This aspect of the job made me realise I have to reach out to understand their voices. Commercial work, with the strict predetermined ‘layout plans’, lighting, fixed camera positions and the client directing it shot-by-shot — the end product is the same regardless of the photographer. Celebrities on the other hand, like it when I capture say a fleeting moment — smiling during the shoot despite their professionalism, for example. So I usually spend a long time with them, observing and waiting for the exact moment. This is what social work has imbued in me; it’s easier for me to be in their shoes and find out what’s on their mind.

Work from SWKIT's series 'Perceptions'

Work from SWKIT’s series ‘Perceptions’.

What’s important for you when someone is looking at your work? What do you want them to take away?

I feel, for example, the thing about titling my work, as a person I’m rather — how do you put it — free-spirited? I don’t control others and others don’t control me. What you feel when you view my work, that is all you. If I take a photo of something and gave it a name, that feels inauthentic to me. All the works in this show have thus been given a private numerical code as its title. With the code I’ll remember: when this was, the place, and whom I’ve gone with. Because that is a feeling and a memory. I want to share the moment with others but also I don’t want to influence your perspectives.

On Hypebeast there is a Red Bull mini docu-vid of your work with skaters; what is it about underground culture that speaks to you?

I often look at an individual and feel like I want to know that person; not just on the surface but also how he is made up — origins are important; your background shapes your attitude. All subcultures are unique. I like to see beautiful, special things; this is something about underground culture: it’s creative. I have shoelaces as my camera strap — the lack of money inadvertently inspires creativity; to be unique, and still look good. I find it fascinating.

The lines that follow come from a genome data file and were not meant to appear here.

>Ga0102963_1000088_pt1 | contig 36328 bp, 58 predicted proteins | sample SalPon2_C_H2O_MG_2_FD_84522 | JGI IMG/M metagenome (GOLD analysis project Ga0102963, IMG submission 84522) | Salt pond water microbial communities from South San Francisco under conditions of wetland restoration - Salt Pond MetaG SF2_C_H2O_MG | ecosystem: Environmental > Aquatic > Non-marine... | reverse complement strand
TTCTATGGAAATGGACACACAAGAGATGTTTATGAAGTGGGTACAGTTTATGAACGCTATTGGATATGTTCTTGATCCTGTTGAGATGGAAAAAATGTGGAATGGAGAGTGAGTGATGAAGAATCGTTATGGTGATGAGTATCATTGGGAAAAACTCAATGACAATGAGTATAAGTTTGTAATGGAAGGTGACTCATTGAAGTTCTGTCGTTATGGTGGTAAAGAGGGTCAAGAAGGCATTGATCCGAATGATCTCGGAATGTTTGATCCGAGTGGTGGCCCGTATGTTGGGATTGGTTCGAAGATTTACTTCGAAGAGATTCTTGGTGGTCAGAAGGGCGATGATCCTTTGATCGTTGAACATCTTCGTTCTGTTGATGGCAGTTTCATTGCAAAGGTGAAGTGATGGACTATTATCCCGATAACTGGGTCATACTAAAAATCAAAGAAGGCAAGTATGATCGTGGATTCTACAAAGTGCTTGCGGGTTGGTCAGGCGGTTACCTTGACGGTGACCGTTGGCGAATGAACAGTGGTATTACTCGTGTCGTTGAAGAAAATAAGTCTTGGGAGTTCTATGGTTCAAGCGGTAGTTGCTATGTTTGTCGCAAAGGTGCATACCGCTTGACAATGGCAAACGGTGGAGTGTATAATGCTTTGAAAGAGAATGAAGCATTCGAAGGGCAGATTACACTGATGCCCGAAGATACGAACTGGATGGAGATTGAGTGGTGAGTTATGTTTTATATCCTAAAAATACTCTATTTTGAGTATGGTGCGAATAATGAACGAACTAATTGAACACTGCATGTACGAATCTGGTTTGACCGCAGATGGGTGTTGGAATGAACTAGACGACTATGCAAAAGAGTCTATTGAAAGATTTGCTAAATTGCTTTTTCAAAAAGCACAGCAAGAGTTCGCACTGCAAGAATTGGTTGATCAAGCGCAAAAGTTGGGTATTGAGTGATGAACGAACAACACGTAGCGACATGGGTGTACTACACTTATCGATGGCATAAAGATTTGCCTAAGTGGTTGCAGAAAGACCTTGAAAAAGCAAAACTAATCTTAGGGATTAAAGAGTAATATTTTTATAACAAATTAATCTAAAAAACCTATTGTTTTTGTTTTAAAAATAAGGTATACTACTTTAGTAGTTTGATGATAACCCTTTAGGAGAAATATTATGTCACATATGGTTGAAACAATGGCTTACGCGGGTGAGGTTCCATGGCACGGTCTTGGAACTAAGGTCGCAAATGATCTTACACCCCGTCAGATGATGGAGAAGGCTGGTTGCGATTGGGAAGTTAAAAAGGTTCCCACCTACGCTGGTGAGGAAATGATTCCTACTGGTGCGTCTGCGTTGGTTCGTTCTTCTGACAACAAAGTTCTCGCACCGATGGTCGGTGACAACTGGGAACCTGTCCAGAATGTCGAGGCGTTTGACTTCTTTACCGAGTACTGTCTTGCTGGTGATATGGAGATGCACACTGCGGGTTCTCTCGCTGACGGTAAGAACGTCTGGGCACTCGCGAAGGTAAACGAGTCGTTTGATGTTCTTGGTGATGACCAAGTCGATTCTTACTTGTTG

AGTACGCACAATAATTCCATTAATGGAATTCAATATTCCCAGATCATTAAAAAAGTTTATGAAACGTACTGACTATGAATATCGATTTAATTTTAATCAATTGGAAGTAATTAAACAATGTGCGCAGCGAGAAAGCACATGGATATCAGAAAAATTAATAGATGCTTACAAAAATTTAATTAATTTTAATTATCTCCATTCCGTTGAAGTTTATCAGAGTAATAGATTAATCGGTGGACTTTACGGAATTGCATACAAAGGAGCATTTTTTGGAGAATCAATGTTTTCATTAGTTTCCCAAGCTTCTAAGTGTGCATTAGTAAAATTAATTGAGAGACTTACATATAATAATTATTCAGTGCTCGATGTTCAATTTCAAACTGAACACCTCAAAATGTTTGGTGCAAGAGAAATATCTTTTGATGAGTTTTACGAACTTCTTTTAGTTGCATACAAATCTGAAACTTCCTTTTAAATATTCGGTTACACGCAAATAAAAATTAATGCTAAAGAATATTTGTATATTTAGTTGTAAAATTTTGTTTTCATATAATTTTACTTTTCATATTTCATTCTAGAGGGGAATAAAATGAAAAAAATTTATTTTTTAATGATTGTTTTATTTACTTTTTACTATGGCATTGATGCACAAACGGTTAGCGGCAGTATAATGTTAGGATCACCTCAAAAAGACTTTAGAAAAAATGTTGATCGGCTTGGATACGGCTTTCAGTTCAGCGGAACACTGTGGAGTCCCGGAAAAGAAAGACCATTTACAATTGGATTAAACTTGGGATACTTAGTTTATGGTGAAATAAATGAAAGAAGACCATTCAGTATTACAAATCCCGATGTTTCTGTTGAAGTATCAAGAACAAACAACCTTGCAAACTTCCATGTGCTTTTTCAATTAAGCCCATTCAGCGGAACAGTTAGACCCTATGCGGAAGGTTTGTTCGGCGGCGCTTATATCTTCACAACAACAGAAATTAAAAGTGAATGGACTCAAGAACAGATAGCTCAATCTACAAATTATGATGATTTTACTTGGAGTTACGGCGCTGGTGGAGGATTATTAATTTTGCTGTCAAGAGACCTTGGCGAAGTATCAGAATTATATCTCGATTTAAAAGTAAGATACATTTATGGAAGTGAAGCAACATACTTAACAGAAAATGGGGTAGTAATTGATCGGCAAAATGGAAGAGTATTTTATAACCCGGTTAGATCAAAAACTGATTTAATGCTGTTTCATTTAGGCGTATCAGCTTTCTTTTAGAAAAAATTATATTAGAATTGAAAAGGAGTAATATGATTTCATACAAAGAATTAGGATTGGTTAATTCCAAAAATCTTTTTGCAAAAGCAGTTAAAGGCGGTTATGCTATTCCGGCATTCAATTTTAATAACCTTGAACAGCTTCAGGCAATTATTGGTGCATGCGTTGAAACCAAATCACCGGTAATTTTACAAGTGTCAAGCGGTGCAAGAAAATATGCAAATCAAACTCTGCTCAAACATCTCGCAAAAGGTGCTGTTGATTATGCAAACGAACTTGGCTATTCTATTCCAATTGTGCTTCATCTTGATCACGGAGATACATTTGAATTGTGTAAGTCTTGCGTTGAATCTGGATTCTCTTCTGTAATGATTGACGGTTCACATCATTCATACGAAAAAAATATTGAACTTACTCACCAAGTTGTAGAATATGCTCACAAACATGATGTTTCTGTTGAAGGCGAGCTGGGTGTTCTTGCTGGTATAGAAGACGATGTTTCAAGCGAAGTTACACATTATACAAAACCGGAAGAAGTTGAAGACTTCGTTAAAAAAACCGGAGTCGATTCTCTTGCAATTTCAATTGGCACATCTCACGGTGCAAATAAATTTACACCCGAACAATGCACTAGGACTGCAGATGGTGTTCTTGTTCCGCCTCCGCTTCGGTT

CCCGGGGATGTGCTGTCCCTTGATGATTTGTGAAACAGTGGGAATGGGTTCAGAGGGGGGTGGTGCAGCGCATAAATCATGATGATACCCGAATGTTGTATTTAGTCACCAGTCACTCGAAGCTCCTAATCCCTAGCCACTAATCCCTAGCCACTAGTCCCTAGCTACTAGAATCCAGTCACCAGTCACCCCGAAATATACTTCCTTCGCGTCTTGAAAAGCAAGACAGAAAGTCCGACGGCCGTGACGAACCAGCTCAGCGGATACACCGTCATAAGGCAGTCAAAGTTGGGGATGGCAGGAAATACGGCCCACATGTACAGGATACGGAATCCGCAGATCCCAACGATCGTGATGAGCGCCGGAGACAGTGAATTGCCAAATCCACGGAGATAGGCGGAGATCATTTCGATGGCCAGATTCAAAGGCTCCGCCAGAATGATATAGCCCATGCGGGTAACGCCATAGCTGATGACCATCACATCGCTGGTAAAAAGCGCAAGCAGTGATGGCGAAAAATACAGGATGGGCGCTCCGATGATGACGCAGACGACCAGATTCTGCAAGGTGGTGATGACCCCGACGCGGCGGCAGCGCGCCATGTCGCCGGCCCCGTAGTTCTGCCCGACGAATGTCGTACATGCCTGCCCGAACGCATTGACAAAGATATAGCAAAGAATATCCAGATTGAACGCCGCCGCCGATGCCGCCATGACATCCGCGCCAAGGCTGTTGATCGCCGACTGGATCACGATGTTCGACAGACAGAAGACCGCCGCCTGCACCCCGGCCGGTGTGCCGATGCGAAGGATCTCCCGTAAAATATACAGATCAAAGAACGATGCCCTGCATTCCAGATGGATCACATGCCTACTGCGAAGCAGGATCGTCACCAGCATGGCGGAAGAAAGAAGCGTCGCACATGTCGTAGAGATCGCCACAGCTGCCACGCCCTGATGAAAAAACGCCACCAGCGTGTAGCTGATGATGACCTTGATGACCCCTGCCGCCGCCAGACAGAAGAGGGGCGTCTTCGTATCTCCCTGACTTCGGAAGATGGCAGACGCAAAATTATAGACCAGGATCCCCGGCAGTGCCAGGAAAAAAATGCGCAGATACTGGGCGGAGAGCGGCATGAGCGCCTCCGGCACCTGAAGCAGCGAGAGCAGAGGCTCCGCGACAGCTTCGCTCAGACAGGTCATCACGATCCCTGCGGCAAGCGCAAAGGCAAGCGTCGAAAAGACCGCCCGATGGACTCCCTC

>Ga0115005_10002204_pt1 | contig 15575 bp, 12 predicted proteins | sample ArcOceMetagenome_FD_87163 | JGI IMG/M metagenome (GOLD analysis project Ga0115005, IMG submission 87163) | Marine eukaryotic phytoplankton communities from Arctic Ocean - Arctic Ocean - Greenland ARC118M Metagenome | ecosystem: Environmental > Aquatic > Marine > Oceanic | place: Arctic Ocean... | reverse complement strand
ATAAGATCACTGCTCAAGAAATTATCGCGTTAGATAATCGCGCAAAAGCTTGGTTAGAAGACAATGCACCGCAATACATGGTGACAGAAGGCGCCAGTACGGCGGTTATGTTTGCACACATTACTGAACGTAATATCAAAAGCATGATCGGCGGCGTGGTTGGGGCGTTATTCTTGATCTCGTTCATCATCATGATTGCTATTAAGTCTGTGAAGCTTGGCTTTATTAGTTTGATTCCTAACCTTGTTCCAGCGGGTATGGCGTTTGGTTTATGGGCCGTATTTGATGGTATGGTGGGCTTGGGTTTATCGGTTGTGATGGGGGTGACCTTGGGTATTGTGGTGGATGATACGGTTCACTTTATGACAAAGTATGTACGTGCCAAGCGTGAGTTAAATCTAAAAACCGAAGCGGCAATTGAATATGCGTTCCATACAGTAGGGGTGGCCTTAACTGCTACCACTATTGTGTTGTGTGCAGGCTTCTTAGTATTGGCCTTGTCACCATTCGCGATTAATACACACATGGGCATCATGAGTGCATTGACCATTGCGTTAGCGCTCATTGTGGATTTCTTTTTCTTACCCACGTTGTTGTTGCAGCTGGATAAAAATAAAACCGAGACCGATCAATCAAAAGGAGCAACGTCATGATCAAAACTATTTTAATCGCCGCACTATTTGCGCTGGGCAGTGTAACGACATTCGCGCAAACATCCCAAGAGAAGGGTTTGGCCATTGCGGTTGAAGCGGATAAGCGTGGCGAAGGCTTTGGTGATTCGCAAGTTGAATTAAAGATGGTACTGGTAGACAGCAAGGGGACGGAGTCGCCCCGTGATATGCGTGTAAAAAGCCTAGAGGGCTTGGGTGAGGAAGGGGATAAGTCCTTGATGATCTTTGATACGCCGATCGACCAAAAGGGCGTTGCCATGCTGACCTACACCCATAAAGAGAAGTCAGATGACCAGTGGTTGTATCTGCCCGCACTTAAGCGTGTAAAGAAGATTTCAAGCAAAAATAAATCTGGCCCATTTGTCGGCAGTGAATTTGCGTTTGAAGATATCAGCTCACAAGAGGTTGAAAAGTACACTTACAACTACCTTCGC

People always ask why I gravitate towards the youth. But it’s because they have the best opportunity to change their lives, their mentality — maybe I’m just an eternal optimist. I find that society these days, they have one mode: grow up, study, get a degree, find a job, marry, buy a house. I’d always encourage my charges to find the things they truly like, and go do that.

Work from SWKIT's series 'Perceptions'

Work from SWKIT’s series ‘Perceptions’.

There is, strictly speaking, hardly time for one to self-explore.

Yeah there isn’t. To people, subcultures equates problems. Musicians are complained for practising overnight. But outside of their study or ordinary working lives, that’s the only time they can practice. People get mad when skaters wreck civic areas — floors are wrecked, the edges of things are shredded. Are they wrong? If you are a sportsman instead — there is respect. People dislike this minority, because they don’t conform.

Conversely, and strangely, it is exactly creatives: the musicians, skaters, artists — they are the ones that give the city life and character.

Yes. People living in the city, for better or for worse, are spoilt for choices. “When I feel like it, I shop a bit, play, go to the Cineplex, or go on vacation.” Maybe people haven’t really found something that they are truly passionate about; that is so important. In that regard, I feel lucky.

Work from SWKIT's series 'Perceptions'

Work from SWKIT’s series ‘Perceptions’.

For more information, please visit

This article was first published in Art Republik.

Back to top